Politics of Repatriation: Formalizing Indigenous Cultural Property Rights
Breske, Ashleigh M L
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This project will be an empirical study into repatriation as a political practice. This theoretically-oriented project investigates how institutions and cultural values mediate changes in the governance of repatriation policy, specifically its formalization and rescaling in the United States. I propose a critical approach to understanding repatriation; specifically, I will draw together issues surrounding museums, repatriation claims, and indigenous communities throughout the development of the Native American Graves Protection and Repatriation Act (NAGPRA) in 1990 and current repatriation policy. The interdisciplinary academic narrative I build will explore practices of repatriation and how it relates to the subject of indigenous cultural rights. Using the University of Pennsylvania Museum of Archaeology and Anthropology in Philadelphia, PA and the Field Museum of Natural History in Chicago, IL as models for the repatriation process, I will show the historic political tensions and later attempts to repatriate culturally significant objects and human remains in the United States. By examining entrenched discourses prior to NAGPRA and what changed to allow a new dominant discourse in the debates over repatriation claims, I will show that culturally-structured views on repatriation and narratives surrounding indigenous cultural property were transformed. By examining ownership paradigms and analyzing discourses and institutional power structures, it is possible to understand the ramifications of formalizing repatriation. The current binary of cultural property nationalism/cultural property internationalism in relation to cultural property ownership claims does not represent the full scope of the conflict for indigenous people. Inclusion of a cultural property indigenism component into the established ownership paradigm will more fully represent indigenous concerns for cultural property. Looking at the rules, norms and strategies of national and international laws and museum institutions, I will also argue that there are consequences to repatriation claims that go beyond possession of property and a formalized process (or a semi- formalized international approach) can aid in addressing indigenous rights. I will also ask the question, does this change in discourse develop in other countries with similar settler colonial pasts and indigenous communities, i.e. in Canada, New Zealand, Australia? My work will demonstrate that it does. Essentially, the repatriation conversation does not immediately change in one country and then domino to others. Instead, it is a change that is happening concurrently, comparative to other civil rights movements and national dialogues. The cultural and institutional shifts demanding change appear to have some universal momentum. The literatures to which this research will contribute include: museum studies, institutional practices, material cultural and public humanities, and indigenous right.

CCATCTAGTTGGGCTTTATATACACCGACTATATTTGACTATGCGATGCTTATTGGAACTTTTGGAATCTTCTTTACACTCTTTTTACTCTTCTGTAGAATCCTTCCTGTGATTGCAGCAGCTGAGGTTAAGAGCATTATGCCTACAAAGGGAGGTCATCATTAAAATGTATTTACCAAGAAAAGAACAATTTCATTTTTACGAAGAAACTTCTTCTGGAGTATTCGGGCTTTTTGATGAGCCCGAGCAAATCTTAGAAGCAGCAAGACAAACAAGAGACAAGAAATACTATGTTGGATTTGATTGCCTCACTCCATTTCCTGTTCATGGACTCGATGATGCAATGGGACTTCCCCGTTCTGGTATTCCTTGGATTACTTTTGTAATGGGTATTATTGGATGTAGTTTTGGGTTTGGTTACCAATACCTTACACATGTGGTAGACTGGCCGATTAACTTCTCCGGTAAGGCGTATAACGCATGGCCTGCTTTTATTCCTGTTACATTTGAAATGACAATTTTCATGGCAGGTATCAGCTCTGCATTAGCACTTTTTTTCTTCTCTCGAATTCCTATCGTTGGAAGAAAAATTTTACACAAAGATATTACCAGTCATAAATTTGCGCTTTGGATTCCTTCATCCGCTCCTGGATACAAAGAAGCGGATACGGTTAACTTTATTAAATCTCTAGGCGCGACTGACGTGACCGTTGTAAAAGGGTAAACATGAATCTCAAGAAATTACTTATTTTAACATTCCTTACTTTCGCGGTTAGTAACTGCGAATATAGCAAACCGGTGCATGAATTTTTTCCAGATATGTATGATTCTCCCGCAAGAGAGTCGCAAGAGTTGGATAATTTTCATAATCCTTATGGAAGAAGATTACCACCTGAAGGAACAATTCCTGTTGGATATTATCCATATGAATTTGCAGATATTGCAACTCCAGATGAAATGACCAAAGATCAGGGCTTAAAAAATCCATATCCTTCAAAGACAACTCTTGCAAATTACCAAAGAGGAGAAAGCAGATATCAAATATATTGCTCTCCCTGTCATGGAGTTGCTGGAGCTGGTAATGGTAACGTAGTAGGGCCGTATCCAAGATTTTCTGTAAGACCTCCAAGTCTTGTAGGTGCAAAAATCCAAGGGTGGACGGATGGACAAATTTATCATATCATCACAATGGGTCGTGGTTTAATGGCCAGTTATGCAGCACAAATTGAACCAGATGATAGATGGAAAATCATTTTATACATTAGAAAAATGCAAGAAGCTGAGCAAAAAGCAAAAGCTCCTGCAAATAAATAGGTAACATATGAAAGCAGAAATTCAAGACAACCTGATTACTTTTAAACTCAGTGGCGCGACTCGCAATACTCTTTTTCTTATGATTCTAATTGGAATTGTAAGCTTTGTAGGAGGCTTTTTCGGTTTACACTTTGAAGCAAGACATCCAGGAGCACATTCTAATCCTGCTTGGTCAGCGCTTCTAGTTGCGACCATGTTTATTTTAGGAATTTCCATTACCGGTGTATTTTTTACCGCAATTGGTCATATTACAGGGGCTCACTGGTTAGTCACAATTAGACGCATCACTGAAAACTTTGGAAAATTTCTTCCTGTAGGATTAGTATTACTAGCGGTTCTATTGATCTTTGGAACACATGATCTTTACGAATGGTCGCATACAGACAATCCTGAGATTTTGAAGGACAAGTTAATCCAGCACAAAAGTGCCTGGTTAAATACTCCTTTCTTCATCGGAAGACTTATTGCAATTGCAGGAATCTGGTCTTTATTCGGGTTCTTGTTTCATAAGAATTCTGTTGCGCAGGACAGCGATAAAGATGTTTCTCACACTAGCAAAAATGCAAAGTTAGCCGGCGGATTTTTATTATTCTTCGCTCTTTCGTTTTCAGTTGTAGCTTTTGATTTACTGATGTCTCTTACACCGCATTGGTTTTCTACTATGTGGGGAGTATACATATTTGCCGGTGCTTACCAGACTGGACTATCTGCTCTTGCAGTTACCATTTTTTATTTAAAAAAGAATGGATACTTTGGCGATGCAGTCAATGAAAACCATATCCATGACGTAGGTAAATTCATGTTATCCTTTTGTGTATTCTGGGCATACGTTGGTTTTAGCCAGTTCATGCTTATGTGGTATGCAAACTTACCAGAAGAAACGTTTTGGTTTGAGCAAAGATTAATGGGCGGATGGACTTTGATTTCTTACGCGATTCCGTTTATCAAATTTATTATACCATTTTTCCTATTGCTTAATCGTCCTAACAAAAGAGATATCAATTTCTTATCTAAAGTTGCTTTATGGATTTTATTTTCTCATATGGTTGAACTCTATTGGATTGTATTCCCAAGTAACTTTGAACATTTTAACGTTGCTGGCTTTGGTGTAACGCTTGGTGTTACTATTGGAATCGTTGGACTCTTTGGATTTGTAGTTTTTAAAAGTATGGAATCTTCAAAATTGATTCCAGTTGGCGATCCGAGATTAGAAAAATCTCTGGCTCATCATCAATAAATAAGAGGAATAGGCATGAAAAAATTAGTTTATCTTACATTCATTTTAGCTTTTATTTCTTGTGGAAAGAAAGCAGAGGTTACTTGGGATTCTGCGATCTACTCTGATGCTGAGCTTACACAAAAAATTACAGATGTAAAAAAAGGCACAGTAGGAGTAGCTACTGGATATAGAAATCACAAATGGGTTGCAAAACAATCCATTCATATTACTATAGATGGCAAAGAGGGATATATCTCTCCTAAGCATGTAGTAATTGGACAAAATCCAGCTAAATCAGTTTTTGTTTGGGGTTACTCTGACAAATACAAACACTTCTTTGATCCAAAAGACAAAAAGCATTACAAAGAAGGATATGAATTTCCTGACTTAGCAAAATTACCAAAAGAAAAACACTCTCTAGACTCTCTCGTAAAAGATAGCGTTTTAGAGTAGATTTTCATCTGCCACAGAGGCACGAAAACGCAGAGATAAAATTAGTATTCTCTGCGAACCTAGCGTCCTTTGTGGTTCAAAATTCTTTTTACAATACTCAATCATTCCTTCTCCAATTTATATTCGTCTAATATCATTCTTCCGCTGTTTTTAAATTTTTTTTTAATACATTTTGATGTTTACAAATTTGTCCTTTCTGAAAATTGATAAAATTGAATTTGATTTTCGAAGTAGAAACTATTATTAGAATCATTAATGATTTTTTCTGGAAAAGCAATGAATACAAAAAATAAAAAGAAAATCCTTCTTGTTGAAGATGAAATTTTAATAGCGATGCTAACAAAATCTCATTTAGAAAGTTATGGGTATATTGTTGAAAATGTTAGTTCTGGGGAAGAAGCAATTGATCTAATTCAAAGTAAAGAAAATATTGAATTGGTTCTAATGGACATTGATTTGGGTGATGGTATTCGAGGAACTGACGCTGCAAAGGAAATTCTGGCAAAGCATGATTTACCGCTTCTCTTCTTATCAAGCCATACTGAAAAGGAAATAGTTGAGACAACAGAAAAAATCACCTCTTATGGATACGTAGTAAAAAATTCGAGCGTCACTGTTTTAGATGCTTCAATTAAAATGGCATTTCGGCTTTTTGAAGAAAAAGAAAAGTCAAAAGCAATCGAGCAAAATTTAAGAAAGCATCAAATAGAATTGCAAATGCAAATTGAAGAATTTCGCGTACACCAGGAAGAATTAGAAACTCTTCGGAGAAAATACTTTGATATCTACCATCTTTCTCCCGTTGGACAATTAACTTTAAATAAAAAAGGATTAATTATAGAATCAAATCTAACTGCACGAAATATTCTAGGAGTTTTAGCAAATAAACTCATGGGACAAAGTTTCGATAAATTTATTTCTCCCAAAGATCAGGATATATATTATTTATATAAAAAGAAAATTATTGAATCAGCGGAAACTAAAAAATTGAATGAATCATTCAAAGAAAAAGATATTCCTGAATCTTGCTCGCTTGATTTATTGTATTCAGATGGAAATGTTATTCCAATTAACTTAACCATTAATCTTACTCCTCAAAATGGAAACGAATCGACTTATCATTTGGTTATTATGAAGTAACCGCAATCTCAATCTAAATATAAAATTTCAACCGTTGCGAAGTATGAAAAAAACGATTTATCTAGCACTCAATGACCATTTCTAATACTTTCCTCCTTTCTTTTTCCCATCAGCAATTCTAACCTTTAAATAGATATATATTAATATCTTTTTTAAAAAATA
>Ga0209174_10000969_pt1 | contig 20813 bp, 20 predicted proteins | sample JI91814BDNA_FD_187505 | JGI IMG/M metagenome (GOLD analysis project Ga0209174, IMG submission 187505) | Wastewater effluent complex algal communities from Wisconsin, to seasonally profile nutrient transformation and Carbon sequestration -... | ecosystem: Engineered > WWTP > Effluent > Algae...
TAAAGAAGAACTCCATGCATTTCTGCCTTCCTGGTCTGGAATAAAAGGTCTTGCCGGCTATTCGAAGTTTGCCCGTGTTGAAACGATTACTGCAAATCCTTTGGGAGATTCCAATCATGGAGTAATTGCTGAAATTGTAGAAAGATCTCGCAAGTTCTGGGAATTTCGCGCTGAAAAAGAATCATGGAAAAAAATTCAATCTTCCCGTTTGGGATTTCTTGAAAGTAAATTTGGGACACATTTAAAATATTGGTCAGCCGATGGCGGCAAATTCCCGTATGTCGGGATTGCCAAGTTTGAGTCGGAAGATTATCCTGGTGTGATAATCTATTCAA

- Doctoral Dissertations